1:01 [m. 36]--As the line ends, another triple imitation is heard in the three voices of the piano (the top one again at faster speed), with the harmony altered in a brief motion to the “dominant” key.  A repetition of “mit deinem milden Licht” set to a new melodic line (still beginning with the four-note descent) moves emphatically toward the song’s joyous climax.
1:07 [m. 40]--The setting of the final line, clearly in E major, is reminiscent of the joyous last line of the first stanza.  It includes a new descending leap on “bist du.”  The repetition of “mein Pol, mein Stern” becomes full and warm, with beautiful stepwise “sighing” motion on “Pol” and “Stern.”
1:14 [m. 44]--The piano figures become quieter.  The words “mein Stern” are repeated a third time before the line is completed again with “bist du.”  This last setting of “mein Stern bist du” is set once again to the ubiquitous four-note descending figure, this time in notes twice as long, imitated by the low bass in octaves.  The piano continues after the vocal cadence, and its last chords make a final reference to the pervasive descending figure.  Brahms’s artful manipulations of this figure throughout the song do nothing to inhibit the natural and spontaneous musical, emotional, forward thrust of the song.
1:39--END OF SONG [49 mm.]



8. Dein blaues Auge hält so still  (Your Blue Eyes Keep so Still).  Text by Klaus Groth.  Ziemlich langsam (Rather slowly).  Two-part varied strophic form.  E-FLAT MAJOR, 4/4 time (Low key D major).

German Text:
Dein blaues Auge hält so still,
Ich blicke bis zum Grund.
Du fragst mich, was ich sehen will?
Ich sehe mich gesund.

Es brannte mich ein glühend Paar,
Noch schmerzt das Nachgefühl:
Das deine ist wie See so klar
Und wie ein See so kühl.

English Translation--NOTE: The line arrangement is slightly different here and includes Brahms’s repetition of  “noch schmerzt.”  The arrangement above normalizes the meter in the two stanzas.  The words
and detached in the translation are only implied in the original text and could perhaps be omitted from the translation.  This last line is highly ambiguous in meaning.  Your (deine) in the penultimate line could be italicized.

0:00 [m. 1]--Introduction.  The descending line anticipates similar slow descents to come in the vocal part.  There are two of these, played against rising left hand arpeggios and each followed by bars of more static, oscillating motion, the first one over a dissonant (“diminished seventh”) chord.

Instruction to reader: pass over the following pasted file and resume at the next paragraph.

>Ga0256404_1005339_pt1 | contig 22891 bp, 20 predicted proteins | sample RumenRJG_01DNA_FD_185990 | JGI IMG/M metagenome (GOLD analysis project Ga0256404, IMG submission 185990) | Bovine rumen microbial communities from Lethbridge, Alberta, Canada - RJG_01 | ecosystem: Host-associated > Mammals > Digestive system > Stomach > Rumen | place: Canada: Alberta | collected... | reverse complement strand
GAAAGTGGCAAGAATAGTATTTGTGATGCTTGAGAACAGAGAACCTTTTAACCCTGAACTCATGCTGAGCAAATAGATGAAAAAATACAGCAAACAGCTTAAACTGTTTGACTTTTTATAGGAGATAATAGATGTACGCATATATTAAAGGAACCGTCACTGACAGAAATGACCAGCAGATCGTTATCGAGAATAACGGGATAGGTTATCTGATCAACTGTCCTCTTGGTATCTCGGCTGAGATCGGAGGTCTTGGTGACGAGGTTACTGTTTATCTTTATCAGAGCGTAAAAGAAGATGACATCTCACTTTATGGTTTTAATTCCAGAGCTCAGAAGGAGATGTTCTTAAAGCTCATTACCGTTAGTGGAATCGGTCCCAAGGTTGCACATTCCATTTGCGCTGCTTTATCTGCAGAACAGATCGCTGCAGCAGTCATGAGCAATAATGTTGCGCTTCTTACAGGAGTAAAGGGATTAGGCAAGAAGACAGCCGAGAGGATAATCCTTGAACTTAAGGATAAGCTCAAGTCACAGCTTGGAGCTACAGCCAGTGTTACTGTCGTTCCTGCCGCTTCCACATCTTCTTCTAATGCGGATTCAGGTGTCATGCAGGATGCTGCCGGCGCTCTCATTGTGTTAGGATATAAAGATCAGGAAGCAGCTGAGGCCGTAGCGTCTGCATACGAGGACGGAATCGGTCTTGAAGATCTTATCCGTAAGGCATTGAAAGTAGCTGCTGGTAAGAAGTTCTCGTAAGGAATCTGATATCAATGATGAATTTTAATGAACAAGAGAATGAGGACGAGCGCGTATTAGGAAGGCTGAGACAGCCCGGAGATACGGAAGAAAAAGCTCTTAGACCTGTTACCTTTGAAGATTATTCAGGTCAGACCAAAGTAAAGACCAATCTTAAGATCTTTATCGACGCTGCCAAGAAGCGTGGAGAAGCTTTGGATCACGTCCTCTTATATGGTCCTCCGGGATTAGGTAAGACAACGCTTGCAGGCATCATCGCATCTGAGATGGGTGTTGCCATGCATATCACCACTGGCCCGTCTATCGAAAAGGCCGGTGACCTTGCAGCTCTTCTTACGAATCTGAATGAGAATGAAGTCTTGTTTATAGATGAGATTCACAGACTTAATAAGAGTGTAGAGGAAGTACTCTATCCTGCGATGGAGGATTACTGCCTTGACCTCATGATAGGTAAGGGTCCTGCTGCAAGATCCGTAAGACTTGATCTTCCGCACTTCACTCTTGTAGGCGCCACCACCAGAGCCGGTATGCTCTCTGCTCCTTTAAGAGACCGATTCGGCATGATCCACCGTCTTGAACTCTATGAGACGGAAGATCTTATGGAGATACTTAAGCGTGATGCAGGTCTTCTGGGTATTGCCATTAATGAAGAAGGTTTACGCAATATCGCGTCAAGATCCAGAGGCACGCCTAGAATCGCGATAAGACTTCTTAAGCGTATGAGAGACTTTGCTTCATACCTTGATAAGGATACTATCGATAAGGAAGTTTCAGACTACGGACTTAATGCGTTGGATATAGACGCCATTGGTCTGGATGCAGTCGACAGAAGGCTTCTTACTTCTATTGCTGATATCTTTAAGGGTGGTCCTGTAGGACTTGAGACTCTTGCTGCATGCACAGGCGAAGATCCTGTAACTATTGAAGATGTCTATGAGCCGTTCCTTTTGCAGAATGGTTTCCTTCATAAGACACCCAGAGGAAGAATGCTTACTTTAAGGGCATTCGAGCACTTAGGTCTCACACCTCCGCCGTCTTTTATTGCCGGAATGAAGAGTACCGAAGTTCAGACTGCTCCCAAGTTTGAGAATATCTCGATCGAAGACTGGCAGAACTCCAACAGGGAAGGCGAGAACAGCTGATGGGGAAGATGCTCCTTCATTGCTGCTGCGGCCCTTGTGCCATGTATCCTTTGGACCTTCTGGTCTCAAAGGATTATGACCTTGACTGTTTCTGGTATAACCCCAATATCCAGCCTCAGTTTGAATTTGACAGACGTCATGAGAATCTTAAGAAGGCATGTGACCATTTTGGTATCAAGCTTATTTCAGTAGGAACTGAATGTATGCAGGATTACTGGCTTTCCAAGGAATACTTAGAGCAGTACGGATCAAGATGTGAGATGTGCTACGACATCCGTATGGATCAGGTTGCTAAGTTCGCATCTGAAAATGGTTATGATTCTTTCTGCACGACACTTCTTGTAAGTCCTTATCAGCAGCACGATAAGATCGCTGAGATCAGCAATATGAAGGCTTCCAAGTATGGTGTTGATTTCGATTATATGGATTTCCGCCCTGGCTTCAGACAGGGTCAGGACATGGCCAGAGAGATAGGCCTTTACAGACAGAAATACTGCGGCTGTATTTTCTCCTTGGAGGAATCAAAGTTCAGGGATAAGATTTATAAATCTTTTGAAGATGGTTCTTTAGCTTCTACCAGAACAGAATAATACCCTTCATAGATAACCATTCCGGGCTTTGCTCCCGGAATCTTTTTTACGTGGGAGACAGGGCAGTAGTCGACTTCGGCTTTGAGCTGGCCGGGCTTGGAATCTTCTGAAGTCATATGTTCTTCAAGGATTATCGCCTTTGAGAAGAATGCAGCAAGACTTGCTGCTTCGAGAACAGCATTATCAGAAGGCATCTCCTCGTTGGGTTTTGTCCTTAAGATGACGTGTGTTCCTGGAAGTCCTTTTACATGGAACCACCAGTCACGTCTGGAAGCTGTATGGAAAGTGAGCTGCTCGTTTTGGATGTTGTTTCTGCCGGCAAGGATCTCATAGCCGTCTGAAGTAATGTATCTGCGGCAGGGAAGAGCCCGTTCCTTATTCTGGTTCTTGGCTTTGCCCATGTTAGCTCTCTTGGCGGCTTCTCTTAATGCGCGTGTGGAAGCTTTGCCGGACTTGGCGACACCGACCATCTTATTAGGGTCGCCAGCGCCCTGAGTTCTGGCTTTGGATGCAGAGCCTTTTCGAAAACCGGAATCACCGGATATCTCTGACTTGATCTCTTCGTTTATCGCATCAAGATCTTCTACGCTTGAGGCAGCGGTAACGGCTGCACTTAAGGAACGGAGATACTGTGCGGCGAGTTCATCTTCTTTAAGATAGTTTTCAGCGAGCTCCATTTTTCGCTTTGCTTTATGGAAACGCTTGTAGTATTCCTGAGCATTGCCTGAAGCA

0:17 [m. 5]--Stanza 1, lines 1-2.  The two lines are set to a rather static melody with repeated notes and slow dotted (long-short) rhythms on the downbeats.  The oscillating motion continues in the inner voice of the piano, which otherwise has slow-moving chords.  The second line is set to a deliberate descending scale, doubled by the top line of the piano, and ending on the home keynote.
0:34 [m. 9]--Stanza 1, lines 3-4.  The third line has more repeated notes interrupted by strategically placed rests for a halting effect.  The leap up and back down is again deliberate and marked.  The last line leaps down twice, first a fourth, then a fifth, resulting in a complete descent of an octave, the dotted rhythm remaining prominent.  In both lines, the oscillating motion in the piano continues, and low bass octaves are added.  The cadence on the large descent has moved to the related key of B-flat.  A brief arpeggio at the cadence bridges to the second stanza with a turn to the minor key.
0:56 [m. 14]--Stanza 2, lines 1-2.  The first line is similar to that of stanza 1, but it is now in the minor key and with more active, urgent harmonies.  The second line is altered, with a repetition added on “noch schmerzt.”  The descent is now in faster notes interrupted by halting rests between the sighing repetitions, all against richly chromatic harmony.  The rest of the line is set to a long turning decoration that lands dreamily on G-flat major (the major key relative to the minor key on E-flat) and extends the line by a bar.
1:17 [m. 19]--Stanza 2, line 3.  Line 3 is very similar to the setting in the first stanza, but on new pitches (a minor third higher than stanza 1), and still in G-flat.  Unlike the first stanza, the last line does not follow immediately, but is preceded by an interruption echoing the end of the third line a step lower.
1:32 [m. 22]--Stanza 2, line 4.  A sliding bass shifts the key abruptly back to E-flat.  The line is again very similar to the setting in stanza 1 (but on the new “home key” pitches a fourth higher), with the important difference that the second leap is only a third, avoiding an arrival on the keynote.  It is also louder.  This opens the door for a repetition of the line set to an even greater descent spanning a tenth (an octave plus a third), adding a top descending third to the original two leaps and reaching a strong cadence in the home major key.  Both statements of the line are variants of the version from stanza 1, the first narrower and the second wider.  The loud volume also emphasizes the strange ambiguity of meaning in the line’s text.
1:47 [m. 25]--Piano postlude.  It arrives with the strong vocal cadence and quickly settles down.  It is essentially identical to the introduction, adding a repetition of the last gesture with a low bass octave and a final sustained rolled chord.
2:24--END OF SONG [29 mm.]
END OF SET